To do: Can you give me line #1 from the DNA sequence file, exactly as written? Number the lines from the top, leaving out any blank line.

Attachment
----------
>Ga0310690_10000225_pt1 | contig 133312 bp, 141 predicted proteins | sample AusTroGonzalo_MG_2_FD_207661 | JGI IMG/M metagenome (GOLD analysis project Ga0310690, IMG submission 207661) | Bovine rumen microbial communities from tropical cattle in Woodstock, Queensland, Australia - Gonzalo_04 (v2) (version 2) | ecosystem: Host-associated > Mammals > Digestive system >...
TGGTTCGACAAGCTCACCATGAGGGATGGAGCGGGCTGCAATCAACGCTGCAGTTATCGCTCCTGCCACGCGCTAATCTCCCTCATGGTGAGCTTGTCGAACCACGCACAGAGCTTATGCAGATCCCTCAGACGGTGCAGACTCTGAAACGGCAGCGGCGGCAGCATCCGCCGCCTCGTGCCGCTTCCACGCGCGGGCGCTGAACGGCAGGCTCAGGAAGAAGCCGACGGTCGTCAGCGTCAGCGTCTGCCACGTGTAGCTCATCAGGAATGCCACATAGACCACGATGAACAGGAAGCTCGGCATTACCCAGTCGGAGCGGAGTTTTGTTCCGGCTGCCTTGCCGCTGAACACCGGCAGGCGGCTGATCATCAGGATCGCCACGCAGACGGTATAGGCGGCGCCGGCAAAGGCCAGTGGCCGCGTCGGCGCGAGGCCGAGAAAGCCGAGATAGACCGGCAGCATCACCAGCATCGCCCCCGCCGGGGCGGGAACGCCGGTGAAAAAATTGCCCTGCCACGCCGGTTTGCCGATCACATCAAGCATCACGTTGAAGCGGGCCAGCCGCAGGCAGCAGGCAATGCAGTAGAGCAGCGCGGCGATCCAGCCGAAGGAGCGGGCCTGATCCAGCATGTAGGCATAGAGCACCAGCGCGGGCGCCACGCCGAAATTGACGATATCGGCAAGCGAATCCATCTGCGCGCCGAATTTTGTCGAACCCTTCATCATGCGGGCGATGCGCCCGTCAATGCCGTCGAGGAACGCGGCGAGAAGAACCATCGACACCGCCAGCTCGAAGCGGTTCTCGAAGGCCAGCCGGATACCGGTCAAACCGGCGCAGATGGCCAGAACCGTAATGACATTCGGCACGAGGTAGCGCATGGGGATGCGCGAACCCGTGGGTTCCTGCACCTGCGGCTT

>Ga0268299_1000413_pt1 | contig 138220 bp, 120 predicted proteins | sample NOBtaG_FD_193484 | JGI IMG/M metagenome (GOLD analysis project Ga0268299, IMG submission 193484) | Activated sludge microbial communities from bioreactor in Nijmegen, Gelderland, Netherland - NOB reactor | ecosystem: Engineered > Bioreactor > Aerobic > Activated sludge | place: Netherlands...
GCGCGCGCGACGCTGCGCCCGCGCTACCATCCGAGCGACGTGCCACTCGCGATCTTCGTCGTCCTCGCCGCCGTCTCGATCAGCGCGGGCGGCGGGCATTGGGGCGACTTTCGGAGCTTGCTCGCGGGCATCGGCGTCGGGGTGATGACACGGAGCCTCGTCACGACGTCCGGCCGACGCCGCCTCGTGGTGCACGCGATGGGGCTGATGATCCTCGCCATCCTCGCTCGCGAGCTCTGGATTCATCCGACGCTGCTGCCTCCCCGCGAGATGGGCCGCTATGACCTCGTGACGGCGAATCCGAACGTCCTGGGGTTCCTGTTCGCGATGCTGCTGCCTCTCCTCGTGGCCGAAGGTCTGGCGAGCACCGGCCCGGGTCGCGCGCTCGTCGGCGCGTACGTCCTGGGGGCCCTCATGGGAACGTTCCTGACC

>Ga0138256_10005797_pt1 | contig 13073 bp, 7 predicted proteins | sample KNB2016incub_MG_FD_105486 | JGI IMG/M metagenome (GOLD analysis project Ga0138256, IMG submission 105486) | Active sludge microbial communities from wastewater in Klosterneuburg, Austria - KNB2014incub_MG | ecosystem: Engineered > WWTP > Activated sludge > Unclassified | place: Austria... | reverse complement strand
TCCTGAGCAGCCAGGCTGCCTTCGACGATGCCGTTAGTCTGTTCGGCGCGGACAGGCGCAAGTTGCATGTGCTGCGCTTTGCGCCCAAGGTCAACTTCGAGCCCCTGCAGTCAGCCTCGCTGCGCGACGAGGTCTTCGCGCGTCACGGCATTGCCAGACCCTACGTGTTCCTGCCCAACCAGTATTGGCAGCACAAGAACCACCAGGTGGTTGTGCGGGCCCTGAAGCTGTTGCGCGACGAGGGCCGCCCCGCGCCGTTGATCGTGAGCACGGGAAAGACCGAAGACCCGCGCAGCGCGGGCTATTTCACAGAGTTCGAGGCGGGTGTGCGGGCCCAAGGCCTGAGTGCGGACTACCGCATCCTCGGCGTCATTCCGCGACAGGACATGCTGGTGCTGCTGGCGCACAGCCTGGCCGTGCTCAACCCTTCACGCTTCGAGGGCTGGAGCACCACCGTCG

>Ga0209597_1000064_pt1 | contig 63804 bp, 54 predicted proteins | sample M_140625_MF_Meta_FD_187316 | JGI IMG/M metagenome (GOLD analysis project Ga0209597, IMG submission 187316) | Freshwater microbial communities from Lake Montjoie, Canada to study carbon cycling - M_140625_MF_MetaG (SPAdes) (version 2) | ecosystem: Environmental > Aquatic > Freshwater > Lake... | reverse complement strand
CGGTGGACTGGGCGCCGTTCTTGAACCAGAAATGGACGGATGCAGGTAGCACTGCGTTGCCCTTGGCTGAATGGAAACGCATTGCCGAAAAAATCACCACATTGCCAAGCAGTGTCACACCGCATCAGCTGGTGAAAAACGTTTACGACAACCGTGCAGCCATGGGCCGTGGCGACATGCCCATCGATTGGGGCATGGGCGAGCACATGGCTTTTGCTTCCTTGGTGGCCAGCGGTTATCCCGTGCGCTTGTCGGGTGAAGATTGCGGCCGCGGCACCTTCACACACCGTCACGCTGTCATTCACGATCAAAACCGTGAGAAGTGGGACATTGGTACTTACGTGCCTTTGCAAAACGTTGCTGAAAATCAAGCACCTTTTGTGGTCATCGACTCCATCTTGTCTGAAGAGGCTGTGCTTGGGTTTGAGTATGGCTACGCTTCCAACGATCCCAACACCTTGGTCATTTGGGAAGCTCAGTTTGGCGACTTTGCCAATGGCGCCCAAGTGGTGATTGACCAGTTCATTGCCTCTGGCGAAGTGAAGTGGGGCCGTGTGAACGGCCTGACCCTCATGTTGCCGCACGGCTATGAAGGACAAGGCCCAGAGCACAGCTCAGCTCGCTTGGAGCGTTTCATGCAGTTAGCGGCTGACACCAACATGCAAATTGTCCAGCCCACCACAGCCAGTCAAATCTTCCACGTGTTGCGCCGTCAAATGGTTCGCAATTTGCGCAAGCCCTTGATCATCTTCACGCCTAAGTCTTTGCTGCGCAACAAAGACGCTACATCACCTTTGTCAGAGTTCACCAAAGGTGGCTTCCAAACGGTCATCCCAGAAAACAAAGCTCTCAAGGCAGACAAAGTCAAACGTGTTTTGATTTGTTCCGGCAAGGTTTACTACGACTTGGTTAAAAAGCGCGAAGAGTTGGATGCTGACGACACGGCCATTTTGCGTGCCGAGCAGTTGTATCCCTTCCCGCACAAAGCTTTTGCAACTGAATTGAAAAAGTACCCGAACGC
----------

>Ga0310690_10000225_pt1 | contig 133312 bp, 141 predicted proteins | sample AusTroGonzalo_MG_2_FD_207661 | JGI IMG/M metagenome (GOLD analysis project Ga0310690, IMG submission 207661) | Bovine rumen microbial communities from tropical cattle in Woodstock, Queensland, Australia - Gonzalo_04 (v2) (version 2) | ecosystem: Host-associated > Mammals > Digestive system >...